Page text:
Lapidus Market

In 1941, Sol and Ray Lapidus moved to Plainsboro from Brooklyn, New York. They purchased Quaker Stores, located at 515 Plainsboro Road, and turned it into Lapidus Market, the town’s first “Mom and Pop” grocery store. People could buy a variety of goods, including deli meat, hot lunches, agricultural goods, and general household items. There was even a gas station at the front of the property. The Lapidus Family lived above the store, where they raised their sons, Stanley and Harvey.

Black and white photograph of a train coming towards the viewer to the left.

During the first decade of its operation, the majority of Lapidus Market’s customers were migrant farmworkers from Walker-Gordon. Sunday was the store’s busiest day, as Walker-Gordon paid its employees on the weekends. In addition to being Plainsboro’s first “Mom and Pop” grocery store, it also had the first public telephone and in 1962 was the first store in New Jersey to have gas air conditioning.

Black and white photograph of Plainsboro Station. There are four sets of train tracks. There are wooden platforms on either side with wooden buildings. A bridge crossing over the tracks is seen in the distance.

In 1973, Sol and Ray retired to Florida, leaving their store to Stanley and his wife, Elsa. Elsa had previously worked in catering, which she added to Lapidus Market’s offerings. She ran the catering operations with her mother, Helen Brueck. The business catered all over New Jersey and parts of Pennsylvania, helping the small grocery store survive against the competition of supermarkets.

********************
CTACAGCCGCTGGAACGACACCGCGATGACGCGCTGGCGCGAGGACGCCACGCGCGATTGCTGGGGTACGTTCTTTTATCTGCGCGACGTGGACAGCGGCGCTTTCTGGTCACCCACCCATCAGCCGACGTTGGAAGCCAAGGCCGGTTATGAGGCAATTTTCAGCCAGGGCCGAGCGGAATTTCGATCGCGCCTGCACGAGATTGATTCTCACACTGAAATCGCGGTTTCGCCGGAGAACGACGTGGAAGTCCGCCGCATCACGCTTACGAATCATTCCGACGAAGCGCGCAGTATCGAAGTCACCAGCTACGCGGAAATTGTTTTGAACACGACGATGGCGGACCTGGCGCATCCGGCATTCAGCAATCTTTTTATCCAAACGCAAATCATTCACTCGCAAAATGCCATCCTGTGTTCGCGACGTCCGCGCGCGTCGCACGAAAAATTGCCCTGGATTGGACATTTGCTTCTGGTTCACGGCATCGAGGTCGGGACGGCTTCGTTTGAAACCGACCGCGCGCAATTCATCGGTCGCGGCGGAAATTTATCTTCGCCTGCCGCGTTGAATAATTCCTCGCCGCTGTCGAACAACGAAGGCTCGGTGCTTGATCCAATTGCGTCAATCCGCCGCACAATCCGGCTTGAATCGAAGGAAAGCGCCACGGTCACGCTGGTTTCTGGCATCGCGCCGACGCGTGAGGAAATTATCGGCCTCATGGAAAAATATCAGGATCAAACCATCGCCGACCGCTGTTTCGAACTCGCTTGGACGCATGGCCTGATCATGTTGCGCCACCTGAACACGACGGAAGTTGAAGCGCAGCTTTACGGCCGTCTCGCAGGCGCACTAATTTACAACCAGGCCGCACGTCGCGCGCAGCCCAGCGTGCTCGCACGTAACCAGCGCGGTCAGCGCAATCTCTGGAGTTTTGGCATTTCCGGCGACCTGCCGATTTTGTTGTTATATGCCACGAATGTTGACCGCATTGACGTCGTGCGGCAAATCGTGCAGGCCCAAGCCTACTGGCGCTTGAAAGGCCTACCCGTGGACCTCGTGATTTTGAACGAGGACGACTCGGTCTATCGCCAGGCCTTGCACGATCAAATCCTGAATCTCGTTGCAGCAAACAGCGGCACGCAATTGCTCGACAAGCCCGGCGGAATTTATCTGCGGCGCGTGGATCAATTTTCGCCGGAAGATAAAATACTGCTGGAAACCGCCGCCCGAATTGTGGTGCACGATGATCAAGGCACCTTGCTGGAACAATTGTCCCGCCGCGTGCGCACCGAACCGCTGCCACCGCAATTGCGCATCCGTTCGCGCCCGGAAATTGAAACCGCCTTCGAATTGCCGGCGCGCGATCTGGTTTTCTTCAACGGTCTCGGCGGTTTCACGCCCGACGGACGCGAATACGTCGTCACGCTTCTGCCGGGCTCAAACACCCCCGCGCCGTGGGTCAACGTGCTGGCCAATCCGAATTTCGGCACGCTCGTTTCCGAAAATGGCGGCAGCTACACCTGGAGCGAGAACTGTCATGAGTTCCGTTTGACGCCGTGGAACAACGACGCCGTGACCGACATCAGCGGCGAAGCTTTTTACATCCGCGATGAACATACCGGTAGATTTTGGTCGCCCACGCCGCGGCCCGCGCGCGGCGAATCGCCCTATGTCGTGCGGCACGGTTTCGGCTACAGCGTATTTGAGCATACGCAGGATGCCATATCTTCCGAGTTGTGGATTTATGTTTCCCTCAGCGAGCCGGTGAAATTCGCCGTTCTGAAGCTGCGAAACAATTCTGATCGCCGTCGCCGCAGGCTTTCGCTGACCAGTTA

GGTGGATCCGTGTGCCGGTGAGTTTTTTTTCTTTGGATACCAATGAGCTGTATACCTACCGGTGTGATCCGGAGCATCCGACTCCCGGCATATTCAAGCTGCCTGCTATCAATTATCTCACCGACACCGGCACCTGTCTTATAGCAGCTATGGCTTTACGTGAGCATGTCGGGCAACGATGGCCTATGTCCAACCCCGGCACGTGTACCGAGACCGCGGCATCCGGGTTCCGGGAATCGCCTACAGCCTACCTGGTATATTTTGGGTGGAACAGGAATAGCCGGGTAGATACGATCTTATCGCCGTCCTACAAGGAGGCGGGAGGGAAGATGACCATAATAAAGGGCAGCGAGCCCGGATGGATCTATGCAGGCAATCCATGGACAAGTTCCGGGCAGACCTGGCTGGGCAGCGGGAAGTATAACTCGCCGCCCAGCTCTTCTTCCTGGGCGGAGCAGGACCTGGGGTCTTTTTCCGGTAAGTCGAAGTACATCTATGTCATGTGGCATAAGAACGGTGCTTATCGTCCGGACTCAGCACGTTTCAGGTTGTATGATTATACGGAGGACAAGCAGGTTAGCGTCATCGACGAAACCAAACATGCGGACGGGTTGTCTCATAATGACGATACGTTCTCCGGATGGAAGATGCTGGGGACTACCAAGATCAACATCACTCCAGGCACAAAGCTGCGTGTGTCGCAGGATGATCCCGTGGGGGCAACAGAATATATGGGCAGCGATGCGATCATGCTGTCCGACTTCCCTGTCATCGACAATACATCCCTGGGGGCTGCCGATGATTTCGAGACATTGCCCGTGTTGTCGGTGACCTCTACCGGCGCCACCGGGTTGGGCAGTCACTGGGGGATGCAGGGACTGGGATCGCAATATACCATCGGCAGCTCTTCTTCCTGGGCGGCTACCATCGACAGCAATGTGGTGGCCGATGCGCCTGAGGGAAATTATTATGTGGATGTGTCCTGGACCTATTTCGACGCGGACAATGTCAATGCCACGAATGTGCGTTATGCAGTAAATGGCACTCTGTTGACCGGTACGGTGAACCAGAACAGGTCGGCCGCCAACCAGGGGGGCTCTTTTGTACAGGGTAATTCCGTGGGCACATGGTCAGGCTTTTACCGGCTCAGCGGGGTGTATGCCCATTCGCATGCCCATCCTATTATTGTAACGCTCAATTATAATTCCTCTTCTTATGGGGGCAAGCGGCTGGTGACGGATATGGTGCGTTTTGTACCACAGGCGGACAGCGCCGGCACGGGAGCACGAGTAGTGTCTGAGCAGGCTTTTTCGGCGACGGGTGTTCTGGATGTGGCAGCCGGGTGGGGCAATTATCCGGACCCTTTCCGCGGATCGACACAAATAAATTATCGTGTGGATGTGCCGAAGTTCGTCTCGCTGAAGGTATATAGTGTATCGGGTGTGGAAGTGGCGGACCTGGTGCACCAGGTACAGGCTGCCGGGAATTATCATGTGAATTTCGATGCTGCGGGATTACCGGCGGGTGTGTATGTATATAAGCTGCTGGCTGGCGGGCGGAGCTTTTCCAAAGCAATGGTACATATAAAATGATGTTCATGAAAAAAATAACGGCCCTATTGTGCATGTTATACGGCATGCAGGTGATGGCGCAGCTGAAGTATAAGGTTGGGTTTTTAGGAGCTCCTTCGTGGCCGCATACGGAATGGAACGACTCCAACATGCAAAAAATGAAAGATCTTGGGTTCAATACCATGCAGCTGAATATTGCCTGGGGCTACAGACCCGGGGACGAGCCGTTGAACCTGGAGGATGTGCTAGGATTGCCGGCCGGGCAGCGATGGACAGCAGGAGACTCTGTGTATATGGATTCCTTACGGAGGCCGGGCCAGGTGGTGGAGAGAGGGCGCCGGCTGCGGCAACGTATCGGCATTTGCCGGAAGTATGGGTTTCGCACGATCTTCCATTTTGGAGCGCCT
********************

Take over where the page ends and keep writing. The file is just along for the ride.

Black and white photograph of the side view of Plainsboro Station from 1967. The station building is made of brick and has a hipped roof.

Lapidus Market slowly shifted toward an emphasis on meat products, through the assistance of Elsa’s father, who was a butcher. Meats were sourced from New York City, Philadelphia and Trenton, and the Lapidus Family advised their customers on how to best cook what they sold.

Sepia photograph of Plainsboro Station in 1915. In the center is a man standing on the railroad tracks, facing right. To the right of the tracks are several men working in a trench. Behind the men and on the left side of multiple tracks are wooden buildings. In the background is a bridge crossing over the tracks.

Stanley and Elsa eventually sold the store to FSES Inc. After the company filed for bankruptcy in 1999, Lapidus Market closed its doors. It later reopened as the Original Steak & Hoagie sandwich shop, which still runs today.